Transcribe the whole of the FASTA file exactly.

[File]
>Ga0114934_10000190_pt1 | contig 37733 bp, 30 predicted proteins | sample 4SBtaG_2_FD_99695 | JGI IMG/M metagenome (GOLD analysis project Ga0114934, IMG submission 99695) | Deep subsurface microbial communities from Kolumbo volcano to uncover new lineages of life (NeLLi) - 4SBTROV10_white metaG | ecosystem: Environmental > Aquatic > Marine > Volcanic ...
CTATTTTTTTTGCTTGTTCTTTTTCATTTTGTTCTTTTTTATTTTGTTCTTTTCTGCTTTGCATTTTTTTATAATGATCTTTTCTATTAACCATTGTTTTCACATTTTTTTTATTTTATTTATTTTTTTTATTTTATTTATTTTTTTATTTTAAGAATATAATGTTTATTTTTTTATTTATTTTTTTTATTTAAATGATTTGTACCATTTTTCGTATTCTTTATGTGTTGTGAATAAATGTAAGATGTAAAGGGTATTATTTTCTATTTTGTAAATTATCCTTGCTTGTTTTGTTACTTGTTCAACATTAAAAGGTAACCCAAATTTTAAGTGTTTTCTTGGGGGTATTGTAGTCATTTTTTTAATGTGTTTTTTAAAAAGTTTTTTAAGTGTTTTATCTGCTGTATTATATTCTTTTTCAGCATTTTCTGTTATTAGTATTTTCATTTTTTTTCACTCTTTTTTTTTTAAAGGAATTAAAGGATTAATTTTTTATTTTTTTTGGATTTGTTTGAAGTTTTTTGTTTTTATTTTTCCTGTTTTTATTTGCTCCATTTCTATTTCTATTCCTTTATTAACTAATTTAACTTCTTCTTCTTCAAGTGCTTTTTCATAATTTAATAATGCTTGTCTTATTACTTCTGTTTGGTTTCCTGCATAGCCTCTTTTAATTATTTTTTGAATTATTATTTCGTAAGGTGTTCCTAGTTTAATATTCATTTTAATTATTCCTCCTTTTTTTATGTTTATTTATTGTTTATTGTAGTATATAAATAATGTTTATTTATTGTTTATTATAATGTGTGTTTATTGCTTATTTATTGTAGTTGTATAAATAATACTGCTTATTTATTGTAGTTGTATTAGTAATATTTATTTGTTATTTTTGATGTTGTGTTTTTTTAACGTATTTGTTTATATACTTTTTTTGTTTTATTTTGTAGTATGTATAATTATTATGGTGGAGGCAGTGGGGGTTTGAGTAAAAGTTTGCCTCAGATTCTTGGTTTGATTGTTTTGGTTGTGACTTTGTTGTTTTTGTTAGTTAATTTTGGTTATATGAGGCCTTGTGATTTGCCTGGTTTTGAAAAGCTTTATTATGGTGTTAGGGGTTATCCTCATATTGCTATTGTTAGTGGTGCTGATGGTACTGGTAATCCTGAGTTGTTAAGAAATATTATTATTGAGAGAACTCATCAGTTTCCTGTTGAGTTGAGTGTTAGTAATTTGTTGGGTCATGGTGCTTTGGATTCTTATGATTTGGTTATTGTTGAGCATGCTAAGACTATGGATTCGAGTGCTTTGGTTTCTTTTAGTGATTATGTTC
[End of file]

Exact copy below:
>Ga0114934_10000190_pt1 | contig 37733 bp, 30 predicted proteins | sample 4SBtaG_2_FD_99695 | JGI IMG/M metagenome (GOLD analysis project Ga0114934, IMG submission 99695) | Deep subsurface microbial communities from Kolumbo volcano to uncover new lineages of life (NeLLi) - 4SBTROV10_white metaG | ecosystem: Environmental > Aquatic > Marine > Volcanic ...
CTATTTTTTTTGCTTGTTCTTTTTCATTTTGTTCTTTTTTATTTTGTTCTTTTCTGCTTTGCATTTTTTTATAATGATCTTTTCTATTAACCATTGTTTTCACATTTTTTTTATTTTATTTATTTTTTTTATTTTATTTATTTTTTTATTTTAAGAATATAATGTTTATTTTTTTATTTATTTTTTTTATTTAAATGATTTGTACCATTTTTCGTATTCTTTATGTGTTGTGAATAAATGTAAGATGTAAAGGGTATTATTTTCTATTTTGTAAATTATCCTTGCTTGTTTTGTTACTTGTTCAACATTAAAAGGTAACCCAAATTTTAAGTGTTTTCTTGGGGGTATTGTAGTCATTTTTTTAATGTGTTTTTTAAAAAGTTTTTTAAGTGTTTTATCTGCTGTATTATATTCTTTTTCAGCATTTTCTGTTATTAGTATTTTCATTTTTTTTCACTCTTTTTTTTTTAAAGGAATTAAAGGATTAATTTTTTATTTTTTTTGGATTTGTTTGAAGTTTTTTGTTTTTATTTTTCCTGTTTTTATTTGCTCCATTTCTATTTCTATTCCTTTATTAACTAATTTAACTTCTTCTTCTTCAAGTGCTTTTTCATAATTTAATAATGCTTGTCTTATTACTTCTGTTTGGTTTCCTGCATAGCCTCTTTTAATTATTTTTTGAATTATTATTTCGTAAGGTGTTCCTAGTTTAATATTCATTTTAATTATTCCTCCTTTTTTTATGTTTATTTATTGTTTATTGTAGTATATAAATAATGTTTATTTATTGTTTATTATAATGTGTGTTTATTGCTTATTTATTGTAGTTGTATAAATAATACTGCTTATTTATTGTAGTTGTATTAGTAATATTTATTTGTTATTTTTGATGTTGTGTTTTTTTAACGTATTTGTTTATATACTTTTTTTGTTTTATTTTGTAGTATGTATAATTATTATGGTGGAGGCAGTGGGGGTTTGAGTAAAAGTTTGCCTCAGATTCTTGGTTTGATTGTTTTGGTTGTGACTTTGTTGTTTTTGTTAGTTAATTTTGGTTATATGAGGCCTTGTGATTTGCCTGGTTTTGAAAAGCTTTATTATGGTGTTAGGGGTTATCCTCATATTGCTATTGTTAGTGGTGCTGATGGTACTGGTAATCCTGAGTTGTTAAGAAATATTATTATTGAGAGAACTCATCAGTTTCCTGTTGAGTTGAGTGTTAGTAATTTGTTGGGTCATGGTGCTTTGGATTCTTATGATTTGGTTATTGTTGAGCATGCTAAGACTATGGATTCGAGTGCTTTGGTTTCTTTTAGTGATTATGTTC